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Trade namesDemerol, others
Other namesMeperidine (USAN US)
  • Ethyl 1-methyl-4-phenylpiperidine-4-carboxylate
Clinical data
Drug classOpioid[1]
Main usesModerate to severe pain[1]
Side effectsSleepiness, seizures, agitation, vomiting, constipation, decreased effort to breath[1]
Dependence riskHigh
  • AU: C
  • US: C (Risk not ruled out)
Routes of
By mouth, IV, IM, IT,[2] SC, epidural[3]
Onset of action< 1 hr[1]
Duration of action2 to 4 hrs[1]
External links
Legal status
Bioavailability50–60% (Oral), 80–90% (Oral, in cases of hepatic impairment)
Protein binding65–75%
Elimination half-life2.5–4 hours, 7–11 hours (liver disease)
Chemical and physical data
Molar mass247.338 g·mol−1
3D model (JSmol)
  • O=C(C1(CCN(CC1)C)C2=CC=CC=C2)OCC
  • InChI=1S/C15H21NO2/c1-3-18-14(17)15(9-11-16(2)12-10-15)13-7-5-4-6-8-13/h4-8H,3,9-12H2,1-2H3 checkY

Pethidine, also known as meperidine and sold under the brand name Demerol among others, is a pain medication of the opioid type.[1] Specifically it may be used for moderate to severe pain for a few days.[1] It is not a first line opioid and long term use is not recommended.[1] It can be used mouth, or by injection into a muscle, or vein.[1] It; however, is not very effective by mouth and such use is associated with greater toxicity.[1] Onset of effects is within an hour and last for up to 4 hours.[1]

Common side effects include sleepiness, seizures, agitation, vomiting, constipation, and decreased effort to breath.[1] Other serious complications include heart arrhythmias, psychosis, addiction, low blood pressure, and serotonin syndrome.[1] Prolonged use during pregnancy may result in neonatal abstinence syndrome in the baby.[4] Pethidine works by binding and activating the opiate receptor.[1]

Pethidine was patented in 1937 and approved for medical use in 1943.[5] In the 20th century it was a commonly used opioid; in 1975, 60% of doctors prescribed it for acute pain and 22% for chronic severe pain.[6] In the 2000s its use has become less common.[7] It is avaliable as a generic medication.[8] In the United Kingdom the injectable formulation costs the NHS about 0.5 pounds per 50 mg in 2020.[8]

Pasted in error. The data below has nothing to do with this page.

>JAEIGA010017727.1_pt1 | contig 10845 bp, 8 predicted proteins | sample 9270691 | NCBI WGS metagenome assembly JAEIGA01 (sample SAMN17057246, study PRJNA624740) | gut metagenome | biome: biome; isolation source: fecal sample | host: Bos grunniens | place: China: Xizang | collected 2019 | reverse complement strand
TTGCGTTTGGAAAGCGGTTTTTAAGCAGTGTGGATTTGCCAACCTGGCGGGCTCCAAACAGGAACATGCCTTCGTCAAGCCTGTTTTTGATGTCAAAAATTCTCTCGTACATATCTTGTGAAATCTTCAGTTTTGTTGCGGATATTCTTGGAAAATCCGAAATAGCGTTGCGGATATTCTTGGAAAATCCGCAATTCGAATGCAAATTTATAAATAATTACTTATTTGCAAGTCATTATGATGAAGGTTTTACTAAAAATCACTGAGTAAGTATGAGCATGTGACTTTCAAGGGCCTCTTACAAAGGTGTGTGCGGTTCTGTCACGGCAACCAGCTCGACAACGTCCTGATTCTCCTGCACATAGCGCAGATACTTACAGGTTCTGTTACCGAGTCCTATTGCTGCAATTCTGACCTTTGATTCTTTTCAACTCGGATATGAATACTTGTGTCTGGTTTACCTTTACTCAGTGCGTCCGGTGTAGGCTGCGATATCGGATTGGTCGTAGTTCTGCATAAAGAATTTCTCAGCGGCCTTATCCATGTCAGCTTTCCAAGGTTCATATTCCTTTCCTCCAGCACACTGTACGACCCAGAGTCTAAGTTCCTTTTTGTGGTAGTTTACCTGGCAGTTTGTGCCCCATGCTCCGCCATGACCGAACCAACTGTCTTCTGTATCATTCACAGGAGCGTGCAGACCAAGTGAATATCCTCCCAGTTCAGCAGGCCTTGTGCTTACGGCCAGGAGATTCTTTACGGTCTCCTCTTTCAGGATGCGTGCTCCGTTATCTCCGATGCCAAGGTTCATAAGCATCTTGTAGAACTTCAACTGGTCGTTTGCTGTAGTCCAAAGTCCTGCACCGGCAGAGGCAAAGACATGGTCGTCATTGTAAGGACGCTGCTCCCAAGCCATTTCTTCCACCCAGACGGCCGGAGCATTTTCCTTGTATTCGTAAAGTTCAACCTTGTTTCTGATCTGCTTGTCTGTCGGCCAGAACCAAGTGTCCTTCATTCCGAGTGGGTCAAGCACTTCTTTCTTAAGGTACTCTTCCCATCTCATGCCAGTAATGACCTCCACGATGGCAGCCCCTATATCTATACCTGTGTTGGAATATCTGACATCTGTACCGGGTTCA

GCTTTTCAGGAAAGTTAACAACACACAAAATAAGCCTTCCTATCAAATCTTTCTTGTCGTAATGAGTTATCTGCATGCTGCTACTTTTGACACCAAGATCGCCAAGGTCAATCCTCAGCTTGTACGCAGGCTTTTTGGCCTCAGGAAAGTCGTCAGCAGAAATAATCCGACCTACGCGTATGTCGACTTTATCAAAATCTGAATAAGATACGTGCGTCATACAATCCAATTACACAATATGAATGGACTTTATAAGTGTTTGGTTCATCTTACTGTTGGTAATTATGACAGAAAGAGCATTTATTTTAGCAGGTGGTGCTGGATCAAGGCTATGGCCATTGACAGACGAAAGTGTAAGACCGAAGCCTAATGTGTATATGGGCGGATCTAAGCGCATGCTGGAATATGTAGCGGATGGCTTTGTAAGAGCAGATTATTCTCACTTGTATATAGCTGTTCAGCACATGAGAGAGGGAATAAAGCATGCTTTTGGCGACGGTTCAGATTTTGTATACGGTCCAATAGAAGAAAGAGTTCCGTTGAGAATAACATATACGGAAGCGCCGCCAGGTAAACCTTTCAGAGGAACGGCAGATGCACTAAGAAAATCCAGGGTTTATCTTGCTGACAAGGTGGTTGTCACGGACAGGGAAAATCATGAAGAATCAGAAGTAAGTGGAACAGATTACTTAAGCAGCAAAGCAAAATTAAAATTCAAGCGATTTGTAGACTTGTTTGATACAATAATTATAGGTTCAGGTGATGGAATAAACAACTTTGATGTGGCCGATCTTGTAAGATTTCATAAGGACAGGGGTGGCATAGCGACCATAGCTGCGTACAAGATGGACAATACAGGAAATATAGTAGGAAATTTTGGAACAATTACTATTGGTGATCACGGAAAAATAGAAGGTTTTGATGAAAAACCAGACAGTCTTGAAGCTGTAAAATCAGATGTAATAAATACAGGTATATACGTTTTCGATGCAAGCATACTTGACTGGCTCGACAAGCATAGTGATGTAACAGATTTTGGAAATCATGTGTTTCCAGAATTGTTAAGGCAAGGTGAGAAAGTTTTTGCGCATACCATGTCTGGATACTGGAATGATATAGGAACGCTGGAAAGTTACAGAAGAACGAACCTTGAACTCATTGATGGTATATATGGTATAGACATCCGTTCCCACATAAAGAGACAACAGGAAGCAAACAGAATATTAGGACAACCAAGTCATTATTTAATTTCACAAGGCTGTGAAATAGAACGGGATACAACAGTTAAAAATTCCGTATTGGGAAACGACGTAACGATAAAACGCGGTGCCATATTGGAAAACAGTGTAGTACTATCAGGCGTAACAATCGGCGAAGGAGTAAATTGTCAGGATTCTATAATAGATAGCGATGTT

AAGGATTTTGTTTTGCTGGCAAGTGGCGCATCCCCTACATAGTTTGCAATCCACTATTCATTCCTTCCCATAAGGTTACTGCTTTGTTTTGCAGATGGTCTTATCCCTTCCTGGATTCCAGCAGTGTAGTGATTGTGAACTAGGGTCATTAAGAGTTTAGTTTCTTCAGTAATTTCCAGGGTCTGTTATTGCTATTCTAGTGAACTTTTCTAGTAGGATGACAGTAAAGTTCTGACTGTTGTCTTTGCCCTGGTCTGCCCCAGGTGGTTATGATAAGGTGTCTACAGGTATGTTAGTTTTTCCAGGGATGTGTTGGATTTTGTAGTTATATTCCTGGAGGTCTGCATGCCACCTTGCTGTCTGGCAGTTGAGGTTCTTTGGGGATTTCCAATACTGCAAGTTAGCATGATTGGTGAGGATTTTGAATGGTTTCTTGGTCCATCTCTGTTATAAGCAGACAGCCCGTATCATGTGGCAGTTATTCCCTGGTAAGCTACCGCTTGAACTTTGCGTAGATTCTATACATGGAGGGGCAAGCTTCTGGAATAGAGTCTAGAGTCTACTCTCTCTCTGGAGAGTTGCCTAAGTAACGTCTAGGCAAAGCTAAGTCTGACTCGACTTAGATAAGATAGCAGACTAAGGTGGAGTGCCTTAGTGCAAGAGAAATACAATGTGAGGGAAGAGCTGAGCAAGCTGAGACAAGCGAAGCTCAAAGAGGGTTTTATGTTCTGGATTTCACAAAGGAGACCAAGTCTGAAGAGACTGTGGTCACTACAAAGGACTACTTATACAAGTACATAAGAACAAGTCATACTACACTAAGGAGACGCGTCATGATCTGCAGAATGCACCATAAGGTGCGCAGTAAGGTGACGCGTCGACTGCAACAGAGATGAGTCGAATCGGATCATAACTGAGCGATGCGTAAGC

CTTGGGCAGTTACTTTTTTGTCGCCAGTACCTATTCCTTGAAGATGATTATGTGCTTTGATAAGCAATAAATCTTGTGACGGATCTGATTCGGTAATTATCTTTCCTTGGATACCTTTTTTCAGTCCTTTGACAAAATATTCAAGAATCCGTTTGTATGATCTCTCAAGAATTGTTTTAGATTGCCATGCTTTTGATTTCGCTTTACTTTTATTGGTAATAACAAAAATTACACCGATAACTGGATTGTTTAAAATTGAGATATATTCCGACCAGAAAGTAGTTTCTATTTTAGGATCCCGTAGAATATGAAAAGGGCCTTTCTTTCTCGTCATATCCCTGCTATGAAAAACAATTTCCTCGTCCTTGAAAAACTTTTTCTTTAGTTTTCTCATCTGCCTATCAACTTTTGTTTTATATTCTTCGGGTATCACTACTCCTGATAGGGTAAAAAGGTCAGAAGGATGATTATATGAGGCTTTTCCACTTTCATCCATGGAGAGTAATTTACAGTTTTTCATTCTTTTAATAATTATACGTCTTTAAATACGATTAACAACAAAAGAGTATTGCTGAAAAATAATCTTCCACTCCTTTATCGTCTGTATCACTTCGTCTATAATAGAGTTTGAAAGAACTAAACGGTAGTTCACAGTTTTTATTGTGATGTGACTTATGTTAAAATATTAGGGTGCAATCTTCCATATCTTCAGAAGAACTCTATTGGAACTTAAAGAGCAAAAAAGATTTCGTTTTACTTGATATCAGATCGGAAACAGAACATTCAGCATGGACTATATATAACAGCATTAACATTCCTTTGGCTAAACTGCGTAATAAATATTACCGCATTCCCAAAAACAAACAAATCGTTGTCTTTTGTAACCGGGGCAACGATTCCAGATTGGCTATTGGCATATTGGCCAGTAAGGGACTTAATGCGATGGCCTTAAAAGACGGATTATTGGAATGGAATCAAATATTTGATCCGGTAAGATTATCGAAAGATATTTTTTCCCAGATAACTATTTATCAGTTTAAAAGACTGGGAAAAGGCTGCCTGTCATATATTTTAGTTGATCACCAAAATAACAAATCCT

Medical uses

Pethidine was the most widely used opioid in labour and delivery[9] but has fallen out of favour in some countries such as the United States, due to drug interactions (especially with serotonergics) and its neurotoxic metabolite, norpethidine.[10] It was a commonly used in the United Kingdom during labour, but has been superseded somewhat by diamorphine (heroin) and other opioids (e.g. hydromorphone) to avoid serotonin interactions since the mid-2000s.[11]

While less commonly used for pain it may still be used occasionally for shivering that occurs after surgery.[7]

Before 2003 it was on the World Health Organization's List of Essential Medicines.[12][13]

Side effects

The side effects of pethidine administration are primarily those of the opioids as a class: nausea, vomiting, dizziness, diaphoresis, urinary retention, and constipation. Due to moderate stimulant effects mediated by dopamine and norepinephrine, sedation is less likely compared to other opioids. Unlike other opioids, it does not cause miosis because of its anticholinergic properties. Overdose can cause muscle flaccidity, respiratory depression, obtundation, cold and clammy skin, hypotension, and coma. A narcotic antagonist such as naloxone is indicated to reverse respiratory depression and other effects of pethidine. Serotonin syndrome has occurred in patients receiving concurrent antidepressant therapy with selective serotonin reuptake inhibitors (SSRIs) or monoamine oxidase inhibitors, or other medication types (see Interactions below). Convulsive seizures sometimes observed in patients receiving parenteral pethidine on a chronic basis have been attributed to accumulation in plasma of the metabolite norpethidine (normeperidine). Fatalities have occurred following either oral or intravenous pethidine overdose.[14][15]


Pethidine has serious interactions that can be dangerous with monoamine oxidase inhibitors (e.g., furazolidone, isocarboxazid, moclobemide, phenelzine, procarbazine, selegiline, tranylcypromine). Such patients may suffer agitation, delirium, headache, convulsions, and/or hyperthermia. Fatal interactions have been reported including the death of Libby Zion.[16] Seizures may develop when tramadol is given intravenously following, or with, pethidine.[17] It can interact as well with SSRIs and other antidepressants, antiparkinson agents, migraine therapy, stimulants and other agents causing serotonin syndrome. It is thought to be caused by an increase in cerebral serotonin concentrations. It is probable that pethidine can also interact with a number of other medications, including muscle relaxants, benzodiazepines, and ethanol.

Mechanism of action

Like morphine, pethidine exerts its analgesic effects by acting as an agonist at the μ-opioid receptor.[18]